Here are a few things you should ALWAYS avoid:

-Flip-flops
– Workout gear
-Clothing that is too revealing
-Too much cologne  or perfume
-Athletic socks
-Grunginess

What About My Personality?

Can you show off your tattoos and body piercings? Can you get crazy acrylic nails? Can you grow a totally ragged beard? Can you dye your hair however the heck you want to? If that’s your style . . . why not?

Because your boss can come down on you. Yes, it’s true. According to lawyers, it’s perfectly legal (in most cases) for an employer to regulate how an employee looks. And even if nobody says anything, studies show that you are less likely to be hired or get promoted if you’ve got a ton of tattoos and piercings showing. It may not be fair. It may not be that way forever. But that’s the way it is currently.

AND, a final note.

I’m no fashion expert. (Though I work with plenty of them!) It’s pretty easy to find this kind of information online or in magazines if you’re looking for it. So if you want some more specific suggestions . . . have a look at these websites:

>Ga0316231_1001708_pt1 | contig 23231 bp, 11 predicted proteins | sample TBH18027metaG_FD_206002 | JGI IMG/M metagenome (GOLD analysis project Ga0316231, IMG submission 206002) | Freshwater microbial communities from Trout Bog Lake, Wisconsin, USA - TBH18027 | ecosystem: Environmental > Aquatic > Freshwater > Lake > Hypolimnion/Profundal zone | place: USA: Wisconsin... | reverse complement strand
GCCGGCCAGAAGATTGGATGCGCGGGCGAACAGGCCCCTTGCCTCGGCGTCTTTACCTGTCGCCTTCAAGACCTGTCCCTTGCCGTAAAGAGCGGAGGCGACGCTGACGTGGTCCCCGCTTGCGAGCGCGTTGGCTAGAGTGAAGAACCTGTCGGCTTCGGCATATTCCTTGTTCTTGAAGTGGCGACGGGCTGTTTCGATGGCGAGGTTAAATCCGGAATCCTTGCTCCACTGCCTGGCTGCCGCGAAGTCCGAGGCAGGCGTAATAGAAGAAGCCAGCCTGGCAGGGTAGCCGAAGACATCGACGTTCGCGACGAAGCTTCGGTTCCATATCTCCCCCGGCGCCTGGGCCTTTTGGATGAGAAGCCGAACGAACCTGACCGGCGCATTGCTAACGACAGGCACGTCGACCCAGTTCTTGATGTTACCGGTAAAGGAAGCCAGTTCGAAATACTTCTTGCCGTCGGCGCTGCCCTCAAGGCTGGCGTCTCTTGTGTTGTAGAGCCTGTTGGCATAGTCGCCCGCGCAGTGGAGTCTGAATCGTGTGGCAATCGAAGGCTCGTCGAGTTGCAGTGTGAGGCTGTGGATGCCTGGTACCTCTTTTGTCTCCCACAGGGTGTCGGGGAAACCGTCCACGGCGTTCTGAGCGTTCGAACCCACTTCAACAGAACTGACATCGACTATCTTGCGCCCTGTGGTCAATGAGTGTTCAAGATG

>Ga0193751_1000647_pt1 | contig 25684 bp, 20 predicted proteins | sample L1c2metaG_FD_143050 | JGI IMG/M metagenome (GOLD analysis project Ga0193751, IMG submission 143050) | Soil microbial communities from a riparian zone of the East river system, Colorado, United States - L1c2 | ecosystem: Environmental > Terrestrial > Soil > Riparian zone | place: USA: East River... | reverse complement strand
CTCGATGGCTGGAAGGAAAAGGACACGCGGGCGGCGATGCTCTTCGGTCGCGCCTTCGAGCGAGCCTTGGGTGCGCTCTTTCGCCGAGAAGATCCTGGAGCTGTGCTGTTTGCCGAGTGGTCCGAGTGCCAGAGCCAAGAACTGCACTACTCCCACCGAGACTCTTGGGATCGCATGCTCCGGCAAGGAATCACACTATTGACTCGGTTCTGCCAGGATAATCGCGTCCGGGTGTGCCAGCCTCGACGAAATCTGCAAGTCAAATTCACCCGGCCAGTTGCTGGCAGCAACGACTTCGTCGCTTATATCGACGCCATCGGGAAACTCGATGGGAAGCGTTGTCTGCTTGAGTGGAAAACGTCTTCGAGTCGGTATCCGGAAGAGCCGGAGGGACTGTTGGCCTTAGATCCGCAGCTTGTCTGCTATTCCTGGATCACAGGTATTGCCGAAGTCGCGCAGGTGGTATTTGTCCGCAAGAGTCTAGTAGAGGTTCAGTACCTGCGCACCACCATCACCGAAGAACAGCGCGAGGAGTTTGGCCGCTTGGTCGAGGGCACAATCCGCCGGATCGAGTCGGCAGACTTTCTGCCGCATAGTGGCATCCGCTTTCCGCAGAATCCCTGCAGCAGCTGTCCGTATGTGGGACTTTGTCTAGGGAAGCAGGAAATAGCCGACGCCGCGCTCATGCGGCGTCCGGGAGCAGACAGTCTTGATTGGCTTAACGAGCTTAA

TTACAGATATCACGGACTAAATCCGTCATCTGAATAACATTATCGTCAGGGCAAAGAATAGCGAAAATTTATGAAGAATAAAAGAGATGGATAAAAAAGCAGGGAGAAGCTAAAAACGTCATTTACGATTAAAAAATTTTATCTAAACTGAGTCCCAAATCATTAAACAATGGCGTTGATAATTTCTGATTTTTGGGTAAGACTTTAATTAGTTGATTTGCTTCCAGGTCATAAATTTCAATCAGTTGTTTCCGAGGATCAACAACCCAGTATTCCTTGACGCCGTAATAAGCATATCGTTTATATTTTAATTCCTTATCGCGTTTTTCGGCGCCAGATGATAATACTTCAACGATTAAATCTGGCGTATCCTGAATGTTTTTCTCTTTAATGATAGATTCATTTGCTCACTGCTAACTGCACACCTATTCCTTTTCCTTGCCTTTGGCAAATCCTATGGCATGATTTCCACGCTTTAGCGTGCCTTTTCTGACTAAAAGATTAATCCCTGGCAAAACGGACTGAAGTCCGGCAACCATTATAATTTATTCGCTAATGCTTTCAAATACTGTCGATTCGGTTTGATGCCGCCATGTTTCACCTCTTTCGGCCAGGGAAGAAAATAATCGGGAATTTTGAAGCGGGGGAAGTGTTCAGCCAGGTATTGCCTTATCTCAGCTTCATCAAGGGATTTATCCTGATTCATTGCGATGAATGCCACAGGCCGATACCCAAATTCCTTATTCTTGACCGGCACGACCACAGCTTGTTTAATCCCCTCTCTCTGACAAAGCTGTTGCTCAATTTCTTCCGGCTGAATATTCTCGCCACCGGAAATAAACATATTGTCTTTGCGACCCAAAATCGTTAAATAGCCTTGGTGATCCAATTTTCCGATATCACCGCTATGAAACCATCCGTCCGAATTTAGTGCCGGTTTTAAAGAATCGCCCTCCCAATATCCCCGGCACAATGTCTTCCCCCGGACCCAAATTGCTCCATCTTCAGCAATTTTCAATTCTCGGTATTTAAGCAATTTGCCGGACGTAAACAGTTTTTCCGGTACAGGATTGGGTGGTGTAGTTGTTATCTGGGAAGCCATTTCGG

http://fashion.about.com/od/whattowear/a/weartowork.htm

http://www.bnet.com/2436-13068_23-212809.html

http://www.careerbuilder.ca/Article/CB-295-Workplace-Issues-Looks-That-Kill-What-Not-to-Wear-at-Work/?ArticleID=295&cbRecursionCnt=1&cbsid=5944e2d277cd4d75b746048fd49347f6-285182759-RP-4&ns_siteid=ns_ca_g_what_to_wear_at_work

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Upcoming Career and Grad School Info Sessions


Criminology Information Session: If you’re interested in a career in criminology or criminal justice, attend this session on November 25, 4:00 – 5:30 p.m. in Rm 1328. Guest speakers include representatives from the RCMP, Parole, the John Howard Society, Parkland Youth Homes, and Correctional Services. You’ll also get information on graduate programs and volunteer opportunities.

Canadian University College Msc. In Marital and Family Therapy. Have you ever thought about becoming a registered therapist? Did you know that CUC in Lacombe offers a program for this? A representative from this program will be here at RDC to talk about the program and about how the U of C Collab Degree in particular can prepare you for it. Attend on Nov. 27 at 4:00 p.m. in Rm. 2505.

Both sessions are free and open to anyone with an interest in these areas! Even if you’re in your first or second year, come on in for information that can help you make choices about your eventual school/career goals.

If you would like more information, please contact Jennifer at 342-3313; jennifer.ramsden@rdc.ab.ca or Alison at 357-3674 or alison.morgan@rdc.ab.ca

Look forward to seeing you there!